Adams State is a national example for promoting faster degree completion


Adams State University's efforts to speed students' time toward degree completion -"Finish in Four" - are lauded as a best practice by Complete College America on its website.

The national nonprofit organization works with states to significantly increase the number of Americans with quality career certificates or college degrees and to close attainment gaps for traditionally underrepresented populations.

"We are proud to be recognized nationally for our work to reduce time toward a degree and support student success," said Adams State President Beverlee J. McClure. "We value the importance Gov. Hickenlooper has placed on this initiative and Colorado's commitment to increase the number of citizens with post-secondary credentials."

Adams State's average student credit load increased 11 percent over the last two years and continues to grow. Students must average 15 credits per semester in order to graduate within four years. Complete College America attributes Adams State's success to using both publicity and financial incentives to change student behavior. Because the university's full-time tuition rate applies to enrollment in 12 to 20 credits a semester, students are encouraged to take advantage of those "free" credits. The message is that attending full time saves both time and money and speeds progress toward a degree. Adams State also awards $500 scholarships to students who complete 30 credits per year, serving as both reward and motivation.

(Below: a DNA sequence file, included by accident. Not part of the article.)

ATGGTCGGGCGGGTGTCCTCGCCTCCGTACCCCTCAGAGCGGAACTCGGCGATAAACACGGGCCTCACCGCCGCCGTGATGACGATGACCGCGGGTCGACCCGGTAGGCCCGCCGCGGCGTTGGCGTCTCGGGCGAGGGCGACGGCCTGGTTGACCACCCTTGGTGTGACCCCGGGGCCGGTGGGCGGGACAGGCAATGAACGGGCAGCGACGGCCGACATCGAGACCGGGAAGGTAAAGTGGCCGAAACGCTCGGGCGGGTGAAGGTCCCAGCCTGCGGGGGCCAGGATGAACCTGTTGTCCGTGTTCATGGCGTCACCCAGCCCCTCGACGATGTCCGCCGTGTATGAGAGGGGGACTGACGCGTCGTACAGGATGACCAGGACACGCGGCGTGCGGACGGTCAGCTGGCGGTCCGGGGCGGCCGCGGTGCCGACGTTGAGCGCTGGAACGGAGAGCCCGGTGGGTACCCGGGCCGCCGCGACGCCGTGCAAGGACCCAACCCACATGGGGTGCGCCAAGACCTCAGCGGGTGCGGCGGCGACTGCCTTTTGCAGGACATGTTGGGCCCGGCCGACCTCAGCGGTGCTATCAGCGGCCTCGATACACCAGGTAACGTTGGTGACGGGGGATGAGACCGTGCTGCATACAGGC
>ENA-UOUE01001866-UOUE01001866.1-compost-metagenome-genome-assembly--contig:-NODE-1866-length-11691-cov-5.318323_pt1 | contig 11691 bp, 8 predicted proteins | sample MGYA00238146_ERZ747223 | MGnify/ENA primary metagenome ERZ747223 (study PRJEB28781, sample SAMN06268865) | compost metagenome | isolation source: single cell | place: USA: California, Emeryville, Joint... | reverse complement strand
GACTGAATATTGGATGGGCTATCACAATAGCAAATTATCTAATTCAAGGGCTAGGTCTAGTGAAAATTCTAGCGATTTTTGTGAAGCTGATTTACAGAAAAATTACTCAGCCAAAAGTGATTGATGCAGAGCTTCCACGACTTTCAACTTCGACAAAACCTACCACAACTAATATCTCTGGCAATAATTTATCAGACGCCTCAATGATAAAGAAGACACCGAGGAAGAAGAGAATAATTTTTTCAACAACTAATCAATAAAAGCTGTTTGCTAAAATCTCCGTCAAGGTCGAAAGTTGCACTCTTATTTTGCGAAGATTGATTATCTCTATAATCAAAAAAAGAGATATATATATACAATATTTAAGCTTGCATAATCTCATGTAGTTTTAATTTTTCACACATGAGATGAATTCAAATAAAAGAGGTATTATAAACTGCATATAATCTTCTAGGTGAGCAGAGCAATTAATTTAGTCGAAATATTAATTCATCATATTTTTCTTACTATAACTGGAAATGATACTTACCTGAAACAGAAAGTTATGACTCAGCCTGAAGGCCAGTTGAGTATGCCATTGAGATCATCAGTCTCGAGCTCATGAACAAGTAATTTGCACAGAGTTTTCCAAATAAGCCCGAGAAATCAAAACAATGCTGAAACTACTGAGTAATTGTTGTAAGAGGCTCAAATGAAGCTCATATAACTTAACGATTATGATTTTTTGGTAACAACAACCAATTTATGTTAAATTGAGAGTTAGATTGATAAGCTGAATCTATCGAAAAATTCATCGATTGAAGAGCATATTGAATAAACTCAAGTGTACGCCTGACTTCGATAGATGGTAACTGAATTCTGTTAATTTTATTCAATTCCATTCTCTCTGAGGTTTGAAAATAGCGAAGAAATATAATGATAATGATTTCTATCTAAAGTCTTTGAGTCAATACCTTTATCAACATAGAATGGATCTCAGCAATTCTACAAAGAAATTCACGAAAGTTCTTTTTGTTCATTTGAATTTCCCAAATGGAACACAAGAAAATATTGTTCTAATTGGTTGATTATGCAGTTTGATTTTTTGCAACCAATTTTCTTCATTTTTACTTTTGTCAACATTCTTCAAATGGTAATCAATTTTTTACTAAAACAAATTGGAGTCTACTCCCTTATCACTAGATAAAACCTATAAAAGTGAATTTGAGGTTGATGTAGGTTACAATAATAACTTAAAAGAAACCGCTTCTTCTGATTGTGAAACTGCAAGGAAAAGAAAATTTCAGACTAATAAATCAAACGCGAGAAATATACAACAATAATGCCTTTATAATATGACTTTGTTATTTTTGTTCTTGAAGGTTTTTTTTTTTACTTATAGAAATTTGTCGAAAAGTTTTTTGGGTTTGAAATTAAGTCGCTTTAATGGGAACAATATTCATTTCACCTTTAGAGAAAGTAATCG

Complete College America's website explains: "Federal financial aid policies only require that students be enrolled in 12 credits each semester to be considered eligible for assistance. Most damaging, this standard has become known as 'full-time' attendance. To shorten time to degree, incentives must be created to increase the number of students who enroll in 15 credits or more each semester."

Encouraging "Full-time is Fifteen" enrollment is one of five "Game Changers" the organization helps implement through its Alliance of States, which includes Colorado. The other best practices are Performance Funding, Co-requisite Remediation, Structured Schedules, and Guided Pathways to Success (GPS).

By Julie Waechter